Let me take a moment to dust myself out from digging deeply into old files and share with you from the New York Times of July 10, 1938 the article titled “Walt Disney Tells Us What Makes Him Happy” by S.J. Woolf. As always, I have cut away the surrounding basic biography of Walt and the process of animation to get to just Walt sharing his thoughts:

“What is art? How should I know? We are just moving picture producers. Our aim is to amuse. If we do that, we feel that we have accomplished our purposes and if the public likes what we turn out we just hold our thumbs and consider ourselves lucky.

“Why should anybody be interested in what I think about art? To begin, how can any one say what art is? You see a painting which may mean nothing at all to you. I may look at it and be stirred. To you it is a daub. To me it is art. One man covers a canvas with paint, picturing perhaps a bunch of block and keyholes and another spoils a perfectly good piece of marble by hewing out a monstrosity. Both men say they are artists and a lot of people agree with them.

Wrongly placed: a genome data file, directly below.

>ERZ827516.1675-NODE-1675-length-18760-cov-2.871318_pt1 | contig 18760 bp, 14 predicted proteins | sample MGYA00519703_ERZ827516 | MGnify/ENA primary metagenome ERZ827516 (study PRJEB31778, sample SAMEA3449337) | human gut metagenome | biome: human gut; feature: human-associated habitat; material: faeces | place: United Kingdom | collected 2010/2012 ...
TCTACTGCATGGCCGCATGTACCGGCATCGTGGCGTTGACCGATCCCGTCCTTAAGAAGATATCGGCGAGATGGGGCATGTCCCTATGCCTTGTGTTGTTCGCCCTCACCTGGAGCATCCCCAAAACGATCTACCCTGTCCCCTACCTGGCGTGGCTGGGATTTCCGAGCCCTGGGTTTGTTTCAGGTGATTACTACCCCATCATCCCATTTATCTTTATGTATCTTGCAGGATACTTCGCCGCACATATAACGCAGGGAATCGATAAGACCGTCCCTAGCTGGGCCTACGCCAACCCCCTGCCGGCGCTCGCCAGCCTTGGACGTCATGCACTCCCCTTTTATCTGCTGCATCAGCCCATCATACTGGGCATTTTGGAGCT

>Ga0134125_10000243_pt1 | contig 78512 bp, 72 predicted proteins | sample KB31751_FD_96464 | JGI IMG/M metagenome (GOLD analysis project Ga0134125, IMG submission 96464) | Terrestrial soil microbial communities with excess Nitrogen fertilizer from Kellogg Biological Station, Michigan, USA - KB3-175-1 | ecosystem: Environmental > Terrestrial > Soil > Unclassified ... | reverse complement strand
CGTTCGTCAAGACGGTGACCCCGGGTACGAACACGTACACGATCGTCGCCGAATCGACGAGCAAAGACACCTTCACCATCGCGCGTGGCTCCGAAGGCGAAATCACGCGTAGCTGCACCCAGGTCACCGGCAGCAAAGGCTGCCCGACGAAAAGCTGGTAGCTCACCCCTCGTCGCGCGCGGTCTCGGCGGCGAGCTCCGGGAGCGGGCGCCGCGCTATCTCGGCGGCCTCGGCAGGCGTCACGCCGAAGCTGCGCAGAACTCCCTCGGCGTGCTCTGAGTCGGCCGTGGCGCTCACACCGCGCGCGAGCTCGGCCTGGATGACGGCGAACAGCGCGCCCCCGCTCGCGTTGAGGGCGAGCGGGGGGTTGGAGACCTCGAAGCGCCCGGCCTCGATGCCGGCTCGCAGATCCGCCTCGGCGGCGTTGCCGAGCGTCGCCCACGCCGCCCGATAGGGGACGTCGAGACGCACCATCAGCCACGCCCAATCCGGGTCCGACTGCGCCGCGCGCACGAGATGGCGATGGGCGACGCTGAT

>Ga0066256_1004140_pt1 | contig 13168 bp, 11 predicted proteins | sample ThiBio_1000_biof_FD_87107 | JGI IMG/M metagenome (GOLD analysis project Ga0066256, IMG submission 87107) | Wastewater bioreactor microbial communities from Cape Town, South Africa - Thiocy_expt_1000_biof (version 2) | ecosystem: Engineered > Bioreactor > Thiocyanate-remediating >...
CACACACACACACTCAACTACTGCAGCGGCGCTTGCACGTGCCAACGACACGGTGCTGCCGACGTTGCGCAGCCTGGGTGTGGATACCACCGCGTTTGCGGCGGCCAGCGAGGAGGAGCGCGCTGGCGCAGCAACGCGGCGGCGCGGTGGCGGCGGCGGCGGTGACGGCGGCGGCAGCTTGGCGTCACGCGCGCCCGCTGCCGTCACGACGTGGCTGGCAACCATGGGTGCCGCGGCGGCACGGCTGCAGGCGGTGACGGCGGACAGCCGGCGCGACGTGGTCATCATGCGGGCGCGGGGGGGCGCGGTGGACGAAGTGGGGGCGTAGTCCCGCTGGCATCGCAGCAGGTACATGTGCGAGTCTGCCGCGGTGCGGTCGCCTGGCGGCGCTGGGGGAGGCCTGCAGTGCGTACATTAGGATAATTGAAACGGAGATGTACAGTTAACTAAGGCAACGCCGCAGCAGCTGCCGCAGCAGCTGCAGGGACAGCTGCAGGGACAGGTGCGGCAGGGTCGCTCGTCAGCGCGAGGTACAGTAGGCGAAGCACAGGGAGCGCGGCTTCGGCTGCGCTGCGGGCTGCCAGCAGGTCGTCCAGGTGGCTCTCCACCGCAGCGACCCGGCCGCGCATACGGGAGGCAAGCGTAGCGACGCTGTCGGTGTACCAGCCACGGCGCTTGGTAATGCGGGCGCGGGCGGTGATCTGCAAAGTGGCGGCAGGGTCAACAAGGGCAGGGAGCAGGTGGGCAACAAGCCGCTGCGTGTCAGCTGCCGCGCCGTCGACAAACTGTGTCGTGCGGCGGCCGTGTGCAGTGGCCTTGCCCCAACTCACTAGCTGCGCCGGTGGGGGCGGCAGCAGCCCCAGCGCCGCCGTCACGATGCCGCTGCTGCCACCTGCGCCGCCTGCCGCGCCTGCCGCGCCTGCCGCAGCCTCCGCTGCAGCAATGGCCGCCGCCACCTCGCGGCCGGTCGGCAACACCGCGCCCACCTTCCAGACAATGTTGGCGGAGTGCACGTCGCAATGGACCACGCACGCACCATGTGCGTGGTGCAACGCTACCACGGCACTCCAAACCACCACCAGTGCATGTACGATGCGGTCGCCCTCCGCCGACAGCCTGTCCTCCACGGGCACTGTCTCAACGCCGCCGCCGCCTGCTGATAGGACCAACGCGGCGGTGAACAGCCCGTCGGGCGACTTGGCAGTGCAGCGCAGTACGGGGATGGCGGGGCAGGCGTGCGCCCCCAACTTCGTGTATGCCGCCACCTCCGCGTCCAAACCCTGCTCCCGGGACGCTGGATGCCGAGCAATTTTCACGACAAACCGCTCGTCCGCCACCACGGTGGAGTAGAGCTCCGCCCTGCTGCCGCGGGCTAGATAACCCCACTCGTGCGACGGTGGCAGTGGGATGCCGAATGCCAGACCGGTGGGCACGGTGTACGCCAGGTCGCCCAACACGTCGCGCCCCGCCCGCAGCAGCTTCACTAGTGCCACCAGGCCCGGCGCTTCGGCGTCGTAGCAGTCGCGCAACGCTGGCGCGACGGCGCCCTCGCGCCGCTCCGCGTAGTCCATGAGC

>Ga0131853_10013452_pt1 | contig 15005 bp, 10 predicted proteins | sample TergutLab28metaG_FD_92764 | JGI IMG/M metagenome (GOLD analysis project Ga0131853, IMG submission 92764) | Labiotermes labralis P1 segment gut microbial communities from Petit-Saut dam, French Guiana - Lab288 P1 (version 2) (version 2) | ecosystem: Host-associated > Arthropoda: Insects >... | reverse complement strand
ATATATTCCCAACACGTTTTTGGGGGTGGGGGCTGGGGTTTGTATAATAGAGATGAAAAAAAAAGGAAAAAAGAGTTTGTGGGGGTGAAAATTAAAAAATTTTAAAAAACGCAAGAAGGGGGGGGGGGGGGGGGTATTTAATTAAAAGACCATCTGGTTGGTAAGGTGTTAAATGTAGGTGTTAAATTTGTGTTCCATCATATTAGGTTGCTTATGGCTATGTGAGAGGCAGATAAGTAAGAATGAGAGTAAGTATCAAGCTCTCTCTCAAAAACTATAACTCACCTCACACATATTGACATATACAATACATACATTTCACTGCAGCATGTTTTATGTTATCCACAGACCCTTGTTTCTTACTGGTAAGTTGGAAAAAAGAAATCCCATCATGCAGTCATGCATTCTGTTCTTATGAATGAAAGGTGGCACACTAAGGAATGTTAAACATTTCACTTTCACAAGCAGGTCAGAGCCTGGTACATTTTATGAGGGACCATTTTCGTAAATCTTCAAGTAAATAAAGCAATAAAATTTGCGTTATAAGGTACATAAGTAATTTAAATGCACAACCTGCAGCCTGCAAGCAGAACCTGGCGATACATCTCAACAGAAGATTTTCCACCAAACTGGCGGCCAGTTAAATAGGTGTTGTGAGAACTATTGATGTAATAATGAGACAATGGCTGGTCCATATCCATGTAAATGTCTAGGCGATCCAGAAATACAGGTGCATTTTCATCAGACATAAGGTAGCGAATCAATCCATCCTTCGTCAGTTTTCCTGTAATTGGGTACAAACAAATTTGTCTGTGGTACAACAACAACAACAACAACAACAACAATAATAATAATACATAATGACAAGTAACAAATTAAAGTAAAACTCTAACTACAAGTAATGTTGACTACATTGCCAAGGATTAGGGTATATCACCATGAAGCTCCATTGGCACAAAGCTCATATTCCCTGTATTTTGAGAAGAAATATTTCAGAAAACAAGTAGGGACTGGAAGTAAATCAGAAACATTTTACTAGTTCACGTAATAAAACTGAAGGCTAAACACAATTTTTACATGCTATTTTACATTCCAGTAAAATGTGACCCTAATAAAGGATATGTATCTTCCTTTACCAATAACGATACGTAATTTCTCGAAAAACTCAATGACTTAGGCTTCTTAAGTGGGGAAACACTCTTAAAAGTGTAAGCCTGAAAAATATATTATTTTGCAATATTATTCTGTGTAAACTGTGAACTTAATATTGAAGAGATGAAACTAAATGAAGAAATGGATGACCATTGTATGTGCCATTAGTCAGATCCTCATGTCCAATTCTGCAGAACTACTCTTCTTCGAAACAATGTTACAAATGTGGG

“Another chap makes a piece of furniture with graceful lines, a piece of furniture that serves its purpose and is beautiful, and he is considered a cabinet maker. I think some one who makes a bed with good lines, in which you can sleep comfortably is more of an artist than the one who paints a picture which gives you a nightmare.

“Have you ever looked at a masterpiece and wondered which was crazy—you or the man who painted it? I think it is impossible to say what art is—for often what is art, for the goose is not art for the gander. We can only paint things as we see them, and few people see things alike.

“I have no favorite painters. I don’t know anything about painting. Oh, yes, I go to exhibitions and I envy the men who can paint a figure of a landscape. But for me there must be something more in a picture than the literal rendering of an object. If that were all that is necessary, a camera would be a better artist than Rembrandt.